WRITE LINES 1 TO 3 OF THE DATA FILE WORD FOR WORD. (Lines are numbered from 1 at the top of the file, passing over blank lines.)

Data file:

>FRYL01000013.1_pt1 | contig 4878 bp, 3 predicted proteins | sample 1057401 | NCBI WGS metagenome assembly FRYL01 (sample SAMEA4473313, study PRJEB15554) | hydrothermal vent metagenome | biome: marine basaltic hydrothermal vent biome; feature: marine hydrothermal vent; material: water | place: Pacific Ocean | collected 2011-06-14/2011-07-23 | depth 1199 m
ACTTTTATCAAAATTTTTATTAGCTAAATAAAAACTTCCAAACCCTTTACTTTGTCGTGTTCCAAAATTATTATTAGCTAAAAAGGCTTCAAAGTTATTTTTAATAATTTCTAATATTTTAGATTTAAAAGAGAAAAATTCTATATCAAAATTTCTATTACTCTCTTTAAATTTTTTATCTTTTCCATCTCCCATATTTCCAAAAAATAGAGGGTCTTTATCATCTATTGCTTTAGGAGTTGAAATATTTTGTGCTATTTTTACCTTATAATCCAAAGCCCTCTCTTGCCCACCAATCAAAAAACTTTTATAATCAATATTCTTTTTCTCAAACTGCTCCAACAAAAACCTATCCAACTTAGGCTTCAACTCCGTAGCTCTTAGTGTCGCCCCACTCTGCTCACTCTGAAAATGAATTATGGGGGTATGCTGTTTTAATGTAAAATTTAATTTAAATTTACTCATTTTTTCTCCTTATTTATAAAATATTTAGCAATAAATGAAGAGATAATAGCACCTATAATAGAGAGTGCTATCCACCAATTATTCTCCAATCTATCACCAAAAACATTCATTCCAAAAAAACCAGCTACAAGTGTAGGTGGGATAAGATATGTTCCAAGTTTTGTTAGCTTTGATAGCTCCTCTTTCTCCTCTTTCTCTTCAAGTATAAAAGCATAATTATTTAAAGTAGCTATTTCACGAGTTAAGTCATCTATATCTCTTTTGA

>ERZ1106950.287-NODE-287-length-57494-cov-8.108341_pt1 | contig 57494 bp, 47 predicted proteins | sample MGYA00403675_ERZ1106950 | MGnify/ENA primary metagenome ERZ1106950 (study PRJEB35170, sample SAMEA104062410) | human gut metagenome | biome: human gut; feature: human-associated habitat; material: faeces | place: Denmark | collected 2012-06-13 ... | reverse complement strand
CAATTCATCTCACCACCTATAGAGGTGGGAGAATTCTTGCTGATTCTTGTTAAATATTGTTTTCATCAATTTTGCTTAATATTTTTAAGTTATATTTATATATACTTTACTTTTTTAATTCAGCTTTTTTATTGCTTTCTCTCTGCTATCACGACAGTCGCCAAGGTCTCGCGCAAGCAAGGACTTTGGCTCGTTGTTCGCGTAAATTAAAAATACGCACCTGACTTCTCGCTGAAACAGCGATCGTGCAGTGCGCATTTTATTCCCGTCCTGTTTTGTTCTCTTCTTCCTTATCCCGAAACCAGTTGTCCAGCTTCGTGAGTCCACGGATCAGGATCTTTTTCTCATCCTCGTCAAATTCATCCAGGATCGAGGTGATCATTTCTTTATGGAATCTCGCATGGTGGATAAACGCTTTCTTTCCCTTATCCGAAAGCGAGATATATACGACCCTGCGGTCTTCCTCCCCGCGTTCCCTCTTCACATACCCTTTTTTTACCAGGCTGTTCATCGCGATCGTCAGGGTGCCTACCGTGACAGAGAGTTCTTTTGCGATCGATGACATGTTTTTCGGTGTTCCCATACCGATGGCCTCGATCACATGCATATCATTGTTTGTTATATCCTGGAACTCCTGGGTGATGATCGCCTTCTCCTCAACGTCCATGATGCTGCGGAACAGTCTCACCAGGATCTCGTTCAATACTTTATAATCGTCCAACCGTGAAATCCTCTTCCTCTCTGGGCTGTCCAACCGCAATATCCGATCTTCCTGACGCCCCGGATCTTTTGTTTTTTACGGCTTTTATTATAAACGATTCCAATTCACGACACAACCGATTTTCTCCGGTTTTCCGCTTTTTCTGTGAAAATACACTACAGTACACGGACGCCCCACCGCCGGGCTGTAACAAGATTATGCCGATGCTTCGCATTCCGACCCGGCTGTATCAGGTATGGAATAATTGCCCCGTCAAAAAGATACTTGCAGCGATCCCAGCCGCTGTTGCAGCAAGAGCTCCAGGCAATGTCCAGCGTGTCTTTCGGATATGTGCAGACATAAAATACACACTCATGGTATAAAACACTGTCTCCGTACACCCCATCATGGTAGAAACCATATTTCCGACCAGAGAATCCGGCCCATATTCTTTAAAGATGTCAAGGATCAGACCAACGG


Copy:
>FRYL01000013.1_pt1 | contig 4878 bp, 3 predicted proteins | sample 1057401 | NCBI WGS metagenome assembly FRYL01 (sample SAMEA4473313, study PRJEB15554) | hydrothermal vent metagenome | biome: marine basaltic hydrothermal vent biome; feature: marine hydrothermal vent; material: water | place: Pacific Ocean | collected 2011-06-14/2011-07-23 | depth 1199 m
ACTTTTATCAAAATTTTTATTAGCTAAATAAAAACTTCCAAACCCTTTACTTTGTCGTGTTCCAAAATTATTATTAGCTAAAAAGGCTTCAAAGTTATTTTTAATAATTTCTAATATTTTAGATTTAAAAGAGAAAAATTCTATATCAAAATTTCTATTACTCTCTTTAAATTTTTTATCTTTTCCATCTCCCATATTTCCAAAAAATAGAGGGTCTTTATCATCTATTGCTTTAGGAGTTGAAATATTTTGTGCTATTTTTACCTTATAATCCAAAGCCCTCTCTTGCCCACCAATCAAAAAACTTTTATAATCAATATTCTTTTTCTCAAACTGCTCCAACAAAAACCTATCCAACTTAGGCTTCAACTCCGTAGCTCTTAGTGTCGCCCCACTCTGCTCACTCTGAAAATGAATTATGGGGGTATGCTGTTTTAATGTAAAATTTAATTTAAATTTACTCATTTTTTCTCCTTATTTATAAAATATTTAGCAATAAATGAAGAGATAATAGCACCTATAATAGAGAGTGCTATCCACCAATTATTCTCCAATCTATCACCAAAAACATTCATTCCAAAAAAACCAGCTACAAGTGTAGGTGGGATAAGATATGTTCCAAGTTTTGTTAGCTTTGATAGCTCCTCTTTCTCCTCTTTCTCTTCAAGTATAAAAGCATAATTATTTAAAGTAGCTATTTCACGAGTTAAGTCATCTATATCTCTTTTGA

>ERZ1106950.287-NODE-287-length-57494-cov-8.108341_pt1 | contig 57494 bp, 47 predicted proteins | sample MGYA00403675_ERZ1106950 | MGnify/ENA primary metagenome ERZ1106950 (study PRJEB35170, sample SAMEA104062410) | human gut metagenome | biome: human gut; feature: human-associated habitat; material: faeces | place: Denmark | collected 2012-06-13 ... | reverse complement strand